5 green onions, quartered lengthwise and sliced
1/2 cup coarsely chopped cilantro
1/3 cup coarsely chopped mint
1/4 cup thinly sliced Thai or Italian basil leaves
1/2 teaspoon sugar
3 cloves garlic
2 serrano chiles, thinly sliced
Juice of 2 limes
12 large or 24 small round Vietnamese rice papers
24 butter or Boston lettuce leaves
Soak the noodles in hot water to cover until soft and pliable, about 30 minutes. Snip them into 2-inch lengths and drain. Make the peanut dipping sauce and set it aside.
Using a vegetable peeler, peel the carrot right down to the core, making long thin strips. Combine them with the noodles, bean sprouts, cabbage, green onions, herbs and sugar. Smash the garlic with the broad side of a chef’s knife, then sprinkle with a pinch of salt and finely chop the garlic/salt mixture into a paste. Add the chiles and continue chopping. Add the garlic and chiles to the bowl of vegetables and noodles, along with the lime juice and stir to evenly coat the ingredients.
To assemble the rolls, fill a bowl with warm water and spread a clean towel on the counter. Working with one paper at a time, slip it into the water and soak until soft and pliable, about 10 seconds, then remove and set on the towel. Mound some of the vegetable mixture at one end of the rice paper, roll it over once, fold over the sides, and then continue rolling to the end, making a neat little package. When all are done, place them on a plate and chill until ready to serve. To serve, rearrange on a fresh lettuce-lined platter and serve with the sauce.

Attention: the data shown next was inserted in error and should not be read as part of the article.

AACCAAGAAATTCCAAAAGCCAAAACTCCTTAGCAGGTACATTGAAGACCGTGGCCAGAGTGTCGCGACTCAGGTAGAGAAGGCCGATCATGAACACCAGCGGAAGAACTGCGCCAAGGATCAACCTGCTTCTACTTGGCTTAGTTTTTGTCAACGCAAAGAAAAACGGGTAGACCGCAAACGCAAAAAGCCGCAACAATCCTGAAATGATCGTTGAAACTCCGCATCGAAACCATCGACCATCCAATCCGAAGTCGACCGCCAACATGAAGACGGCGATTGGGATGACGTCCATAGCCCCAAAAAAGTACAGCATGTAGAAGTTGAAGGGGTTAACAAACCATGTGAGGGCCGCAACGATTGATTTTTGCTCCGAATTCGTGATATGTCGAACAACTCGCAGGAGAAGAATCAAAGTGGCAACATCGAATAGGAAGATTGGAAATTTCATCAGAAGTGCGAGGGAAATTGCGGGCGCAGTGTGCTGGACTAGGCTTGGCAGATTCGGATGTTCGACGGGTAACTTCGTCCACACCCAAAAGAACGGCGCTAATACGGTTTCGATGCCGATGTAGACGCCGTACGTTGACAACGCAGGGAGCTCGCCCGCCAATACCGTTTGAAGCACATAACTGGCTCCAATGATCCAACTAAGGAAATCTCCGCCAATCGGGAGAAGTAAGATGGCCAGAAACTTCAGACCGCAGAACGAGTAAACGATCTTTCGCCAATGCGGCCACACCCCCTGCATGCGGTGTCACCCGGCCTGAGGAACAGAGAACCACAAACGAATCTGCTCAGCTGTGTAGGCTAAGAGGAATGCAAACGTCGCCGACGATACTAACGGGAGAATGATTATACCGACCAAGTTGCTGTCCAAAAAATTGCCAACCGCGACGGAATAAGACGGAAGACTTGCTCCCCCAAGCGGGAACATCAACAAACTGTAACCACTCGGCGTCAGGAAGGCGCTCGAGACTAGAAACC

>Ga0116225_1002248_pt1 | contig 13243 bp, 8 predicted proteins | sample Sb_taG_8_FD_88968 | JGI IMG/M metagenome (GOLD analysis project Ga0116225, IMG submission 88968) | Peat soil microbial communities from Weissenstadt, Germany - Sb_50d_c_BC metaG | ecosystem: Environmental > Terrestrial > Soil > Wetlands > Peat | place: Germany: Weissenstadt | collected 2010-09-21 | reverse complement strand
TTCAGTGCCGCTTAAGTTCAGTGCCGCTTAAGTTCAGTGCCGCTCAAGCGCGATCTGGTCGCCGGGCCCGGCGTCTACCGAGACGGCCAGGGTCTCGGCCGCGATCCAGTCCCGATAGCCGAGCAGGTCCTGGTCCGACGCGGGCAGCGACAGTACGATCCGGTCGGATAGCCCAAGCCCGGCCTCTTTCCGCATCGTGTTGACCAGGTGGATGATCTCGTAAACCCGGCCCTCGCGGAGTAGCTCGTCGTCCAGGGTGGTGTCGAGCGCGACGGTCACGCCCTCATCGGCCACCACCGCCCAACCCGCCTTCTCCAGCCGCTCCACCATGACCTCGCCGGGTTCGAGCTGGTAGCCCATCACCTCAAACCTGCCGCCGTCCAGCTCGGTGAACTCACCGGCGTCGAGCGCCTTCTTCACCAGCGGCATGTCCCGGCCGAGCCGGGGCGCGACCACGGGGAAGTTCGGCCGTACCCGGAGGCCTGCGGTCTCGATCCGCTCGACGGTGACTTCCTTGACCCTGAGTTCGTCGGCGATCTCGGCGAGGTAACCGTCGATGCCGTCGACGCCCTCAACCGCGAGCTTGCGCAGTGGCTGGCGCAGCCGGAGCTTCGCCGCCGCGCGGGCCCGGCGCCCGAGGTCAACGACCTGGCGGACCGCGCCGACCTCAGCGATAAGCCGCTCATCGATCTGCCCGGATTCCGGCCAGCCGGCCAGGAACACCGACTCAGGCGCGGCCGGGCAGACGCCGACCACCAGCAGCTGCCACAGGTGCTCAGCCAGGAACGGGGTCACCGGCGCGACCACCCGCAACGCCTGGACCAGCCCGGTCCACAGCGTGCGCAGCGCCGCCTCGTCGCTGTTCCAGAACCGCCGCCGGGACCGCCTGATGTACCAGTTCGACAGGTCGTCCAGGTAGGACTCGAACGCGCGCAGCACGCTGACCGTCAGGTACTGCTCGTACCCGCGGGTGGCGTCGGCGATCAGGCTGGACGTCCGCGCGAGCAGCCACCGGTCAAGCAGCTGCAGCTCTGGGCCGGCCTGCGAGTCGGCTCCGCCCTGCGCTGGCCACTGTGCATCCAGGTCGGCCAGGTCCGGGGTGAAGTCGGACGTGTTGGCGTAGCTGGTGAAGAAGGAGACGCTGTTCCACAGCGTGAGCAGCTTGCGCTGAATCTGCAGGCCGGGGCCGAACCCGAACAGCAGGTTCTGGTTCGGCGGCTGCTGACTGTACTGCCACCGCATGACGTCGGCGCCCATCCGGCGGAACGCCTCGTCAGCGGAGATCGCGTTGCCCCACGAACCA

Peanut Dipping Sauce: combine 3 tablespoons red wine vinegar, 3 tablespoons water, 1 teaspoon Asian chile oil, 1 finely minced garlic clove, 3 tablespoons finely chopped roasted peanuts, and 1 teaspoon sugar. Let stand at least 10 minutes before using.
Recipe from “Vegetarian Cooking for Everyone,” by Deborah Madison.
Jan Roberts-Dominguez is a Corvallis food writer, artist, and author of “Oregon Hazelnut Country, the Food, the Drink, the Spirit,” and four other cookbooks. Readers can contact her by email at firstname.lastname@example.org, or obtain additional recipes and food tips on her blog at www.janrd.com.